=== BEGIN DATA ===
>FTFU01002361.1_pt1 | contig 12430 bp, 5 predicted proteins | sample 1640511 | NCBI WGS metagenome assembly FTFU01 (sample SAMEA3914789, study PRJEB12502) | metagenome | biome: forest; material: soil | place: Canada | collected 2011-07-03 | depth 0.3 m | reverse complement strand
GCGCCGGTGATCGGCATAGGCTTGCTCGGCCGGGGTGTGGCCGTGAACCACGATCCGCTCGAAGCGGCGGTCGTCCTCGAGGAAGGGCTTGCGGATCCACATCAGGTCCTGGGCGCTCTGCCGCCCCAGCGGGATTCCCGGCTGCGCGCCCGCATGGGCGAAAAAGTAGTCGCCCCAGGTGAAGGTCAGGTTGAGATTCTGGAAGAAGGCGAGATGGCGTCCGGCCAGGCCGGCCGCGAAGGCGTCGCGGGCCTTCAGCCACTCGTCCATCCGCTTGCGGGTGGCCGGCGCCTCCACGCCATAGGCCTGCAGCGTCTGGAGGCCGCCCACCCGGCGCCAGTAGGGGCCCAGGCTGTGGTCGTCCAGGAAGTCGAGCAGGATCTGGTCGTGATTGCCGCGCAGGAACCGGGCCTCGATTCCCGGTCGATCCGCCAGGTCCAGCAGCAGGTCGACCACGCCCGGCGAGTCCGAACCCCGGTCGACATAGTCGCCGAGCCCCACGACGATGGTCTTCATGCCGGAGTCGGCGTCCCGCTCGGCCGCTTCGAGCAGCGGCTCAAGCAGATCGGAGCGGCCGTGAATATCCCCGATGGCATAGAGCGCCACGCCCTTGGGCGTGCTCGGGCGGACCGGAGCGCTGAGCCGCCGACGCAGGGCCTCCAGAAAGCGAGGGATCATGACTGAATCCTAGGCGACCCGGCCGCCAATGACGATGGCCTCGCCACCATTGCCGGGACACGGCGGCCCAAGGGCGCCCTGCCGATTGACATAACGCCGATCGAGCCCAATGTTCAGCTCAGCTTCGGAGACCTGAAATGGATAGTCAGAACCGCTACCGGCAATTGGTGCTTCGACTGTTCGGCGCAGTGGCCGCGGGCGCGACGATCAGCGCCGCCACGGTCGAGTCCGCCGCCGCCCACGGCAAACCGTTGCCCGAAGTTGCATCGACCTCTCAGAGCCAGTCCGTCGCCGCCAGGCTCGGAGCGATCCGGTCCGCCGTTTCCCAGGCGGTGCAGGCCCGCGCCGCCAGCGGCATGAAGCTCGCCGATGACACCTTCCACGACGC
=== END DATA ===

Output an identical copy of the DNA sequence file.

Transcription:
>FTFU01002361.1_pt1 | contig 12430 bp, 5 predicted proteins | sample 1640511 | NCBI WGS metagenome assembly FTFU01 (sample SAMEA3914789, study PRJEB12502) | metagenome | biome: forest; material: soil | place: Canada | collected 2011-07-03 | depth 0.3 m | reverse complement strand
GCGCCGGTGATCGGCATAGGCTTGCTCGGCCGGGGTGTGGCCGTGAACCACGATCCGCTCGAAGCGGCGGTCGTCCTCGAGGAAGGGCTTGCGGATCCACATCAGGTCCTGGGCGCTCTGCCGCCCCAGCGGGATTCCCGGCTGCGCGCCCGCATGGGCGAAAAAGTAGTCGCCCCAGGTGAAGGTCAGGTTGAGATTCTGGAAGAAGGCGAGATGGCGTCCGGCCAGGCCGGCCGCGAAGGCGTCGCGGGCCTTCAGCCACTCGTCCATCCGCTTGCGGGTGGCCGGCGCCTCCACGCCATAGGCCTGCAGCGTCTGGAGGCCGCCCACCCGGCGCCAGTAGGGGCCCAGGCTGTGGTCGTCCAGGAAGTCGAGCAGGATCTGGTCGTGATTGCCGCGCAGGAACCGGGCCTCGATTCCCGGTCGATCCGCCAGGTCCAGCAGCAGGTCGACCACGCCCGGCGAGTCCGAACCCCGGTCGACATAGTCGCCGAGCCCCACGACGATGGTCTTCATGCCGGAGTCGGCGTCCCGCTCGGCCGCTTCGAGCAGCGGCTCAAGCAGATCGGAGCGGCCGTGAATATCCCCGATGGCATAGAGCGCCACGCCCTTGGGCGTGCTCGGGCGGACCGGAGCGCTGAGCCGCCGACGCAGGGCCTCCAGAAAGCGAGGGATCATGACTGAATCCTAGGCGACCCGGCCGCCAATGACGATGGCCTCGCCACCATTGCCGGGACACGGCGGCCCAAGGGCGCCCTGCCGATTGACATAACGCCGATCGAGCCCAATGTTCAGCTCAGCTTCGGAGACCTGAAATGGATAGTCAGAACCGCTACCGGCAATTGGTGCTTCGACTGTTCGGCGCAGTGGCCGCGGGCGCGACGATCAGCGCCGCCACGGTCGAGTCCGCCGCCGCCCACGGCAAACCGTTGCCCGAAGTTGCATCGACCTCTCAGAGCCAGTCCGTCGCCGCCAGGCTCGGAGCGATCCGGTCCGCCGTTTCCCAGGCGGTGCAGGCCCGCGCCGCCAGCGGCATGAAGCTCGCCGATGACACCTTCCACGACGC